Murdered Muslim youth's call records point to Hindu vigilantes’ role, says family

Arbaaz’s mother Nazima says they were threatened by members of the Sri Ram Sena Hindustan over her son's interfaith relationship, just two days before Arbaaz’s body was found dismembered.
A picture of Arbaaz Aftab Mulla, who was killed in Belagavi, Arnaaz is wearing a green kurta and a railway track can be seen behind him
A picture of Arbaaz Aftab Mulla, who was killed in Belagavi, Arnaaz is wearing a green kurta and a railway track can be seen behind him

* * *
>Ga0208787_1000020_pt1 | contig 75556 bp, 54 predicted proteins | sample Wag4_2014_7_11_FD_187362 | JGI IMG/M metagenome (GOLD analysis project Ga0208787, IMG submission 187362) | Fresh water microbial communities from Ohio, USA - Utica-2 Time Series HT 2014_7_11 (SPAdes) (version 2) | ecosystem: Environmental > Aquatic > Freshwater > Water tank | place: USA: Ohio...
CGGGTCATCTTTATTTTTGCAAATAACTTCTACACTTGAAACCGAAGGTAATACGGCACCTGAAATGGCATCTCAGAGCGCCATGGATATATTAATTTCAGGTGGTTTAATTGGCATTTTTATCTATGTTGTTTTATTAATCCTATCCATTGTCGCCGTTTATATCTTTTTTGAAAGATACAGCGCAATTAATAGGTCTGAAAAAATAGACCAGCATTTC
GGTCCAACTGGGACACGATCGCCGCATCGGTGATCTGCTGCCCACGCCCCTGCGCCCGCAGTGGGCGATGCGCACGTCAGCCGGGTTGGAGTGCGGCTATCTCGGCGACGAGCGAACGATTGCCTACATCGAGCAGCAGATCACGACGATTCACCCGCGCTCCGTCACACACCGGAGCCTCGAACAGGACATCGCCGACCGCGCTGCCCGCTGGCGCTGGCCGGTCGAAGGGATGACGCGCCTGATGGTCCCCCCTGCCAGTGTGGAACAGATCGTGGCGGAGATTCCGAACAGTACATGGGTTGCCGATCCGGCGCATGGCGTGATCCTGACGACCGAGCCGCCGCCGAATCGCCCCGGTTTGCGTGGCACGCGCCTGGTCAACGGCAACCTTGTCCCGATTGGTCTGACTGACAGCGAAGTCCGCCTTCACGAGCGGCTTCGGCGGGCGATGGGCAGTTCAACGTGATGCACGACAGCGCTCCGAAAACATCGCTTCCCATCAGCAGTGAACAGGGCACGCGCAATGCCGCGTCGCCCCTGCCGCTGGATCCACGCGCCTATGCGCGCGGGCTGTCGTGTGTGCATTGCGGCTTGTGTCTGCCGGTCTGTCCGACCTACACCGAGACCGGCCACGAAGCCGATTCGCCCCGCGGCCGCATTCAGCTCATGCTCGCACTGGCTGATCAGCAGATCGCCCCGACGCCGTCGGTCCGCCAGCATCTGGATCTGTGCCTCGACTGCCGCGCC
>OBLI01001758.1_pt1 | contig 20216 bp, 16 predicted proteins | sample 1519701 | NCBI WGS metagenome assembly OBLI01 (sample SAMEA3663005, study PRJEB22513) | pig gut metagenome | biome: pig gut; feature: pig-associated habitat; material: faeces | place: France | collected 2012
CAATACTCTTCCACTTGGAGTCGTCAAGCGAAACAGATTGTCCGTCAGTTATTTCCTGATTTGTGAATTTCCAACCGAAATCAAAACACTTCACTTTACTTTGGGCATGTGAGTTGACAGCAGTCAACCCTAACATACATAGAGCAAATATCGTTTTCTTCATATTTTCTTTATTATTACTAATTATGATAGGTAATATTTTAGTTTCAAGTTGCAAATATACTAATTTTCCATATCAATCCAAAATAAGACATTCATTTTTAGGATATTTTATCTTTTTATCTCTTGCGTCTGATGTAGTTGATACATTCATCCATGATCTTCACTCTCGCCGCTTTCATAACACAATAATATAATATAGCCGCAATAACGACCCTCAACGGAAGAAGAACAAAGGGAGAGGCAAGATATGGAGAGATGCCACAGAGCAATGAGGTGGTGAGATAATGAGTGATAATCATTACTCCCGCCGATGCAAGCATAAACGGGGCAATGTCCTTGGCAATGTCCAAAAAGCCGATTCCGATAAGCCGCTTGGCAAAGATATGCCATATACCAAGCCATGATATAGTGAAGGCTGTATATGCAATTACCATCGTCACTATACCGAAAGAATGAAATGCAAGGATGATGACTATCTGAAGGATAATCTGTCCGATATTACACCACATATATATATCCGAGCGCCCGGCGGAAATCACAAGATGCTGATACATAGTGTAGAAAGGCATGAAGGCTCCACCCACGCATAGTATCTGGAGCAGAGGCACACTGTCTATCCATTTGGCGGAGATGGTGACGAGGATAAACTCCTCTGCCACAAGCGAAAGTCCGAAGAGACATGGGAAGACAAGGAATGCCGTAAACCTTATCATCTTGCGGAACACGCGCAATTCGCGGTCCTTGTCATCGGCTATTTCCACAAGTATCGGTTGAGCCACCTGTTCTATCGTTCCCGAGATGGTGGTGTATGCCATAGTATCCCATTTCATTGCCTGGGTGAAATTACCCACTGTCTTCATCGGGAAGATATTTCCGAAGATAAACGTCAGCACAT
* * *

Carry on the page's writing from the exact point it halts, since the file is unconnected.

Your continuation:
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Nazima Mohammed Shaik remembers the events of September 26 quite vividly. It was the day she accompanied her son, Arbaaz, to meet members of Sri Ram Sena Hindustan, a Hindu group, in Khanapur in Belagavi district of Karnataka to broker a ‘compromise’ because Arbaaz was in a relationship with a Hindu woman. TNM has accessed call records to prove that Arbaaz received several calls on September 26, in the hours leading up to this meeting, from Pundalik Mutgekar, a Khanapur taluk level member of Sri Ram Sena Hindustan — an offshoot of the Sri Ram Sene. “I went along with Arbaaz and we were told over the phone that there were 1,000 people waiting there to hit us,” Nazima says, “but when we reached there, it was just three people,” recalls Nazima — Pundalik, Prashanth Birje (another Sri Ram Sena Hindustan Member), and Ali Rangari, a Muslim man who had no connection to Arbaaz and Nazima, and who had been approached by the SRSH to ensure that Arbaaz did not pursue the relationship.